Using math is great for modeling and predicting physical reality, but reducing the universe to mathematics is going too far. It lacks substance so it couldn’t give rise to reality/experience, and mathematics is purely abstract (see also https://philosophy.inhahe.com/2019/09/21/why-mathematical-platonism-is-silly), so it can’t be the basis of anything extant. Abstractions are strictly derivative of extant substances/phenomena/whatever.

Moreover, string theory is said to be not one theory, but a set of numerous possible theories, that figuring out which one is correct would take more computing power than we remotely have in this age. It seems not very coincidental, to me, that the theory poised to be the first Theory Of Everything is actually a statement that “one of a large subset of all possible theories is correct.” In what dimensions this set extrudes or does not extrude into the set of all possible or feasible theories is a subject worthy of notice, and beyond my knowledge of physics.  

That leads me to another thought, though. In much the same way that any possible series of points on a graph can also be traced by a sufficiently complex polynomial equation, I wonder if there’s a possible universal formula in which every possible physics theory, or every possible TOE, is expressed as a series of parameters to that formula. That would be a beautiful generalization and simplification for the search for the ultimate physical theory.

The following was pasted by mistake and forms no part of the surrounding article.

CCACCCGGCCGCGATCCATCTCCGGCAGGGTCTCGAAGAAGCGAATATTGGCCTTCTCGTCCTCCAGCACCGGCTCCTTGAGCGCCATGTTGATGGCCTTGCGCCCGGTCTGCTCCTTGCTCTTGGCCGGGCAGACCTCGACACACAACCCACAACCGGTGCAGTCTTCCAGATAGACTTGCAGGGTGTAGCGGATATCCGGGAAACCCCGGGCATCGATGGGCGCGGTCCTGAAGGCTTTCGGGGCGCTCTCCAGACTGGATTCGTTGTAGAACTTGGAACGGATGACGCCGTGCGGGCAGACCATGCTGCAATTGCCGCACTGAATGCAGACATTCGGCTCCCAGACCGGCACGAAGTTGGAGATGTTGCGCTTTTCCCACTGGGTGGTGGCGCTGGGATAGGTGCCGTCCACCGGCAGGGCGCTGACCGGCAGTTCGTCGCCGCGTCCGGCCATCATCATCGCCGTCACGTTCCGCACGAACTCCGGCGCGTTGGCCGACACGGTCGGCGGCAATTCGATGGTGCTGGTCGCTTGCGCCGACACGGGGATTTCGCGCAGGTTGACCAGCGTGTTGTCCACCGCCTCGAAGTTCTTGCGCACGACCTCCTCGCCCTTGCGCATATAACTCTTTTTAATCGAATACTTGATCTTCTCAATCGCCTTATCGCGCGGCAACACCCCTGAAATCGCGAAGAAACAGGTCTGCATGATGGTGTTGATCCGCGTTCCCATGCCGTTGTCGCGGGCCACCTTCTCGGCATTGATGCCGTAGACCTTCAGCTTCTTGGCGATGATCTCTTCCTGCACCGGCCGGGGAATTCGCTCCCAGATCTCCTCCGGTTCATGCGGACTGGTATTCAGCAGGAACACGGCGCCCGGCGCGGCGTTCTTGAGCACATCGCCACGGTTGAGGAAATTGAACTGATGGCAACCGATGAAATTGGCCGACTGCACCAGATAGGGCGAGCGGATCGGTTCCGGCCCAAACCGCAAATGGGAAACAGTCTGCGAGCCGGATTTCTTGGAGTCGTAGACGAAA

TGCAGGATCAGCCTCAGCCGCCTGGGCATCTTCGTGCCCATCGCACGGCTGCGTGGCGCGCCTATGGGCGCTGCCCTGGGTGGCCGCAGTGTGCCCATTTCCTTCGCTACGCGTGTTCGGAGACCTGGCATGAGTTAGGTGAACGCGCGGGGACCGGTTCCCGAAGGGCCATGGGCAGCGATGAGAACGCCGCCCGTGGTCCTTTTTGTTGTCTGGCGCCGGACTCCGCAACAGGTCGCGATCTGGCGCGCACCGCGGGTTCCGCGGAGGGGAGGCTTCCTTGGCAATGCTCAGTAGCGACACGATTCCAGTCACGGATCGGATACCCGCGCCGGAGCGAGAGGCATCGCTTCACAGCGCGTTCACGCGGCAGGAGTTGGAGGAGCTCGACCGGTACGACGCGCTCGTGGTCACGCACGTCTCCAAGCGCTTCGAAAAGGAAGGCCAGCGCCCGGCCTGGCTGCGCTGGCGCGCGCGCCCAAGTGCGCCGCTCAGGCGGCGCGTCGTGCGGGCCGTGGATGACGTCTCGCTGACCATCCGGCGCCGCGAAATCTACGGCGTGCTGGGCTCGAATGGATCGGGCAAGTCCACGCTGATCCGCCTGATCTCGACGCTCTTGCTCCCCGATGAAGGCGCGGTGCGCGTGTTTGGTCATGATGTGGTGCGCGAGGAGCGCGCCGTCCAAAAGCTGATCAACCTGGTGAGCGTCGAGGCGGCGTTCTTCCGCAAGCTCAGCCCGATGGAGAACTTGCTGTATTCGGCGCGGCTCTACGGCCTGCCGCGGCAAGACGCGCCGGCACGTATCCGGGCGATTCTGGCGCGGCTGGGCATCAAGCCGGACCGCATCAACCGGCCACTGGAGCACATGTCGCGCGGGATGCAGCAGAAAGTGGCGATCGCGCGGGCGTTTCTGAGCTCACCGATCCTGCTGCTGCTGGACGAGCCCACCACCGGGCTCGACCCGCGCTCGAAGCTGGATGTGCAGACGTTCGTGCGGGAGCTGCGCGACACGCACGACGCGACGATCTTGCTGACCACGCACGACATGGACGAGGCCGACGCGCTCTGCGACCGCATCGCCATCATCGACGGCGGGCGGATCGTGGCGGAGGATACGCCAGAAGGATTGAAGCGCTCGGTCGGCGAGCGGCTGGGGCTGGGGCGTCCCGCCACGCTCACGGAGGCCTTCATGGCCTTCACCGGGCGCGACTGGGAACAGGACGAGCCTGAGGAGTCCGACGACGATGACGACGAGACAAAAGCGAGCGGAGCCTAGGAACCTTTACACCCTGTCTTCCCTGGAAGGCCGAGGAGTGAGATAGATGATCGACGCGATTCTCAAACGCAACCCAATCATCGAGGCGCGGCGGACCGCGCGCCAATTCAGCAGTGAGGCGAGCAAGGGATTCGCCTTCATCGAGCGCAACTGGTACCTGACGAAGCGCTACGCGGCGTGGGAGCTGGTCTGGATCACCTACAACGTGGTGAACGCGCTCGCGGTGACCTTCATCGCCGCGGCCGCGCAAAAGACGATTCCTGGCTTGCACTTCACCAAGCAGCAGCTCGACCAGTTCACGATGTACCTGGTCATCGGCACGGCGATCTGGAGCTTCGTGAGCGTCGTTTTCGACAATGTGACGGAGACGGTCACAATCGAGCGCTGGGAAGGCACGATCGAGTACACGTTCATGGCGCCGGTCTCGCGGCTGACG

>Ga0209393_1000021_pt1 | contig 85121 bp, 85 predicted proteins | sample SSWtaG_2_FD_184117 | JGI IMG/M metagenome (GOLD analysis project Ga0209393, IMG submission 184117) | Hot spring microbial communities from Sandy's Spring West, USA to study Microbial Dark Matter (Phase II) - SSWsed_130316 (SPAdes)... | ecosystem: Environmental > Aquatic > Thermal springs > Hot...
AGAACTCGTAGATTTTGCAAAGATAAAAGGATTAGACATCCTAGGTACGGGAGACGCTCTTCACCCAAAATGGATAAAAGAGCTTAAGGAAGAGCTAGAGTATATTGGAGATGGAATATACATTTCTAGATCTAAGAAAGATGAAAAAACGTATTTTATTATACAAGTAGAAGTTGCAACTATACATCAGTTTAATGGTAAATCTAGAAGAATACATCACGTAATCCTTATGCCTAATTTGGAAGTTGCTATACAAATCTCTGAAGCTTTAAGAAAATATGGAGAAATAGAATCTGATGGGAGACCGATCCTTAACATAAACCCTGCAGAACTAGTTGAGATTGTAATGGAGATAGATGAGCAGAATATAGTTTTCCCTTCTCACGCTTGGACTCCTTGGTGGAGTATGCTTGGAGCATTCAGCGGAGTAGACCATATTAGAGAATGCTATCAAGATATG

When I say “possible theories,” of course I mean mathematically constructible theories. But I think that the real theory of everything—the only one possible, or at least the only one actually satisfying—might not be mathematical at all. It could be, for example, something more like a new-age principle. Perhaps that could capture the more living, less mechanical aspects of cause and effect that physicists don’t even dream of. Scientism supposes science to be all-reaching, while the things that physics can’t predict, particularly things within quantum mechanics, are thought of as “absolute randomness.” (Some interpretations of quantum mechanics are deterministic, but as long as they can’t actually predict any particular instances of the randomness in question, they’re just weak conjectures.)